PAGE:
Black holes are objects that have long been theorised by scientists for centuries. Just as you have to travel faster to leave Earth than you to do to leave the Moon, it was theorised that such places could exist where you would have to travel faster than light to escape them. Early descriptions of such objects were called ‘dark stars’; a star so large and massive that its own gravitational pull would pull in the light it should be emitting. Albert Einstein made this idea popular in his theory of general relativity, which includes equations to measure such strong gravitational pulls. The object in question would have an edge known as the event horizon, a point at which you can never return if you cross it. Even light, the fastest thing in the universe, would not be able to escape. The problem with ever seeing a black hole is exactly that, they are black. They do not emit or reflect any type of light. The closest known black holes are also very far away and appear tiny in the sky due to their distance from us. How could astronomers possible see an object that was virtually unseeable?
Scientists have been searching for a supposed black hole lying in the centre of our own galaxy known as Sagittarius A* (or Sgr A*) for over 20 years. Using powerful telescopes on Earth, they observed star movement near its centre over a 16-year period. The results showed that the stars were being whipped around in highly elliptical orbits at extremely fast speeds, all orbiting an invisible point. How could these stars possibly be orbiting nothing? This was some of our first indirect evidence for the existence of black holes. Such a black hole in our galaxy would have as much mass as roughly 4 million Suns yet would fit inside the orbit of Mercury. These telescopes were not powerful enough to resolve such a small and distant object.
A super massive black hole (originally named as M87*) has long been theorised to be lying in the centre of another galaxy known as Messier 87. This black hole was calculated to be far larger than the one in our own Milky Way and we’ve observed large jets of plasma being ejected from the core at almost-light speeds. Sgr A* and M87* both became targets of an ingenious network of telescopes that became known as the Event Horizon Telescope (EHT).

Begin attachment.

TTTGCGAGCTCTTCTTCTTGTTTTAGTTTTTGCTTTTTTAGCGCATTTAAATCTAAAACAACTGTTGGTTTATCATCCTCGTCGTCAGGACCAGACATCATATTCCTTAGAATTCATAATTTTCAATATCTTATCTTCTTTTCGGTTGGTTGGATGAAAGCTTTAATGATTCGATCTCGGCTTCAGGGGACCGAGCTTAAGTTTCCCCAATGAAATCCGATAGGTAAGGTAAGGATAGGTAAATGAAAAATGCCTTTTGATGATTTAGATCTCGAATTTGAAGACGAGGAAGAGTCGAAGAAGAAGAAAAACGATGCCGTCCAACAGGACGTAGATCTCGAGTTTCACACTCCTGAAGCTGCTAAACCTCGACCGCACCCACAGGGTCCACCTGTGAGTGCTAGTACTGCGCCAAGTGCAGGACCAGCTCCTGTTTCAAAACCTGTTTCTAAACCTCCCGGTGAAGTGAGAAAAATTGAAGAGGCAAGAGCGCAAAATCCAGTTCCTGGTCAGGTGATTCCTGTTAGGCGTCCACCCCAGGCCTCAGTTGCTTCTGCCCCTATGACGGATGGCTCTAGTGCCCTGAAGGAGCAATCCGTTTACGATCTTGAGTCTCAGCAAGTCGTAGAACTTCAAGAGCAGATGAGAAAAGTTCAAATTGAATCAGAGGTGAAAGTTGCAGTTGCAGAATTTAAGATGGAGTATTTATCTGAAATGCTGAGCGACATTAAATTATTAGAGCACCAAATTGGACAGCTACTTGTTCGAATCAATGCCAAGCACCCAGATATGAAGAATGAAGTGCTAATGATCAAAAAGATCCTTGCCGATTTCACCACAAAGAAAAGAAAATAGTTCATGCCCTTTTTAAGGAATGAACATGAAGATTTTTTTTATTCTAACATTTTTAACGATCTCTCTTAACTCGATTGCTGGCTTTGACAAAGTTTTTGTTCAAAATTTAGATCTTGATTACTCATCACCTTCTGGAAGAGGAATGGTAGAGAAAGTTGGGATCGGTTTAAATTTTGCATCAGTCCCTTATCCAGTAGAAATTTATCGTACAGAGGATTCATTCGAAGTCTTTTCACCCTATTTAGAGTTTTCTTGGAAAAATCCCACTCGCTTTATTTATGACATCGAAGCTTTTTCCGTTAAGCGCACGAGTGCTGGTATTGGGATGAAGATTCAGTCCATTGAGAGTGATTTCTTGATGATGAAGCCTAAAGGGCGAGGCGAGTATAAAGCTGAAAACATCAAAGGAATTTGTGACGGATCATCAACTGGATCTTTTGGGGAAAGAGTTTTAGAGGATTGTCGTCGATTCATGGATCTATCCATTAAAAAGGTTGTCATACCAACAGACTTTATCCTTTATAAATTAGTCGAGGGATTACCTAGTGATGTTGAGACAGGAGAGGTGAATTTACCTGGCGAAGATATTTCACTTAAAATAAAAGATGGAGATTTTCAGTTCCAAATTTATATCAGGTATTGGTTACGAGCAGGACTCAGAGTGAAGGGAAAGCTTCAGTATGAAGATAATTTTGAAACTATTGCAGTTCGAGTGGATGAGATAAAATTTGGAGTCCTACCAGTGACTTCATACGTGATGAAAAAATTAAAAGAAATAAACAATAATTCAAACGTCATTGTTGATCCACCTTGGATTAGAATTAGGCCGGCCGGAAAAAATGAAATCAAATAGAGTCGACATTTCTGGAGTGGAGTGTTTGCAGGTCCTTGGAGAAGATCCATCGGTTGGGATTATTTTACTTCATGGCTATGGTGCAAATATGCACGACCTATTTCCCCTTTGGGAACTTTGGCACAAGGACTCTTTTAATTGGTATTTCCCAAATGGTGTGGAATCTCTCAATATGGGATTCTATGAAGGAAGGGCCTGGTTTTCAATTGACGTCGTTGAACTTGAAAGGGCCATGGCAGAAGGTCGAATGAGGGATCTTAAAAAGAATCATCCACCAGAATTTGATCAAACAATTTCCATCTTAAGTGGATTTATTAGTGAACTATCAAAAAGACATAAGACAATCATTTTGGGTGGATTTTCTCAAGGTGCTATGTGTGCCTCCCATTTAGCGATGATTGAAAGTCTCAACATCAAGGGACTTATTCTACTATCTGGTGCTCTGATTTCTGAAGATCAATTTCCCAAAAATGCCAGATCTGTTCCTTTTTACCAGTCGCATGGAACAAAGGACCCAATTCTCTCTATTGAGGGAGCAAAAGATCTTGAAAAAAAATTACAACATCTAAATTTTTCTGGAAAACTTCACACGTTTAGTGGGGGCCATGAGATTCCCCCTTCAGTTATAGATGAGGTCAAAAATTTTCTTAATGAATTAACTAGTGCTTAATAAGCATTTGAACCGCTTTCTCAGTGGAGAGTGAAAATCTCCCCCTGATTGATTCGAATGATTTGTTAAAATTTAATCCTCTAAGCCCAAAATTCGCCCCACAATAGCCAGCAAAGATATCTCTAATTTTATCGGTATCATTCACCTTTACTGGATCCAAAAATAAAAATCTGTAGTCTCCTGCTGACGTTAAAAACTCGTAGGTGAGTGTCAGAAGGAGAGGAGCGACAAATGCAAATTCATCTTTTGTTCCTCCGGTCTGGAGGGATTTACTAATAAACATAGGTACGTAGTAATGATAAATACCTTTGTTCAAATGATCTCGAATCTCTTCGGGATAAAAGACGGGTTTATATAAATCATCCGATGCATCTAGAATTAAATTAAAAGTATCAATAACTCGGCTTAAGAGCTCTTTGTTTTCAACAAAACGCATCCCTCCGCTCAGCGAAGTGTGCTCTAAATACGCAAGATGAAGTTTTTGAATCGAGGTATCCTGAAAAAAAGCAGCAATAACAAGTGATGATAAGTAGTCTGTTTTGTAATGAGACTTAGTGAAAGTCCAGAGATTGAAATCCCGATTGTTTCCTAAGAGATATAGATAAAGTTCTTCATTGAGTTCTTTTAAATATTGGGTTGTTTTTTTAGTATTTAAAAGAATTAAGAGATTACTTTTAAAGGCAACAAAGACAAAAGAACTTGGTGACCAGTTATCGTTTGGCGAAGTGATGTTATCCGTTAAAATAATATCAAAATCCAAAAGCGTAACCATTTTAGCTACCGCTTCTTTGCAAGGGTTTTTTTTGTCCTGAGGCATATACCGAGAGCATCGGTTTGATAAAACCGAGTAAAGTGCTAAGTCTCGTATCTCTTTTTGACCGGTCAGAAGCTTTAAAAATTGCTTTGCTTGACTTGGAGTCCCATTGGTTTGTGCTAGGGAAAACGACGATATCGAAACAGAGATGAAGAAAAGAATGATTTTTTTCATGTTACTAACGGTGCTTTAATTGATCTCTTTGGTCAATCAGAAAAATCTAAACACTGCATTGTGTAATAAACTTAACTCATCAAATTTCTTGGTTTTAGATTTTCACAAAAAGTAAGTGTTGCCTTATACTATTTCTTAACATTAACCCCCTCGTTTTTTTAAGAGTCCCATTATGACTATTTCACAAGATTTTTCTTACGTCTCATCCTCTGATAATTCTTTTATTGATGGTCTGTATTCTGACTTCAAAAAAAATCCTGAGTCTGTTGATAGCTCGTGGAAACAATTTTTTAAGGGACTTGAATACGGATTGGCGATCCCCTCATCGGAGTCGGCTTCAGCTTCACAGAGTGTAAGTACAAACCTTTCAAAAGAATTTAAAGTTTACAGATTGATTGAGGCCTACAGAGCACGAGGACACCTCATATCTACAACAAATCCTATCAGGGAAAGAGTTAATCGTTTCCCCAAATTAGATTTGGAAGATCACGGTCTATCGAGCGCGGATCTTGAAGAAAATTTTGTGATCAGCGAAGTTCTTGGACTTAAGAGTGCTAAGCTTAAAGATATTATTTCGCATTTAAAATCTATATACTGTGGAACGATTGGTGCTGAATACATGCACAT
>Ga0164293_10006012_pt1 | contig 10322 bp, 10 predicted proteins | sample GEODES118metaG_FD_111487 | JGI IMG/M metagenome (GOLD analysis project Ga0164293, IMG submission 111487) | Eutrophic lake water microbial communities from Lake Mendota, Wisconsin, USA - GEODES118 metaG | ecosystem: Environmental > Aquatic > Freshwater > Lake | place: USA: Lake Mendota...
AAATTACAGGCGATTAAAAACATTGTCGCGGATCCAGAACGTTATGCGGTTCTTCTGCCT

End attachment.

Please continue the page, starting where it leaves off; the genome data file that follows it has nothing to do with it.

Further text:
No single telescope on Earth is powerful enough to observe either of these black holes alone. The EHT solved this problem by linking up eight different radio telescopes around the world to create a virtually Earth-sized telescope dish. Scientists pointed this network of telescopes at both Sgr A* and M87* back in 2017, observing both for several weeks at a time. The EHT collected so much data that it could not be uploaded and synced over the internet. It had to be shipped around the world using physical hard drives so that it could be processed using supercomputers. The result was the first ever image of a black hole. The image released in April of 2019 shows the super-massive black hole lying in the centre of Messier 87. This super massive blackhole was given an official name; Powehi (pronounced po-ve-hee). This name comes from Hawaiian creation legend, meaning ‘adorned fathomless dark creation’. It is an acknowledgement to the Hawaiian observatory that contributed to the EHT network.
So, what exactly am I looking at? Until this image was released, all black holes that you may have seen are artistic representations. They are renderings of what we thought a black hole would look like from using mathematical models and physics. You may remember seeing the incredible imagery of a black hole in the film Interstellar. The image of Powehi may not look as spectacular as the one in interstellar, but they are very similar. What you are seeing is a ring of matter, rapidly being spun around the black hole while being superheated due to friction. This is known as an accretion disk and its what allowed us to see the silhouette of Powehi. This ring of light is warped around the black hole due to the incredible forces of gravity bending light rays. The brighter spots are matter that is moving towards us, while dimmer regions are moving away. Powehi was chosen to observe because it is so large spanning over 38 billion km. Just to give you an idea of size, Pluto is around 6 billion km away. This black hole would engulf our entire Solar System with room to spare. No need to worry though, as Powehi lives almost 53 million light years away! Results from the observation of Sag A* in our own galaxy are expected in the not too distant future, but even that black hole is roughly 26,000 light years away.
Dr. Katie Bouman of MIT led the team who developed the imaging algorithm that made imaging Powehi possible. The incredible results of the EHT are a testament to the importance of scientific collaboration and transparency. No single organisation or group would have been able to take this incredible image alone. Hundreds of people from dozens of countries worked in unison to achieve something that was once thought impossible through science.
Josh Kirkley, Astronomy Educator
L: The first ever image of a black hole, showing the super massive black hole that lies in the centre of the galaxy Messier 87.
R: A wide view of the region around the super massive black hole, taken by the Chandra telescope.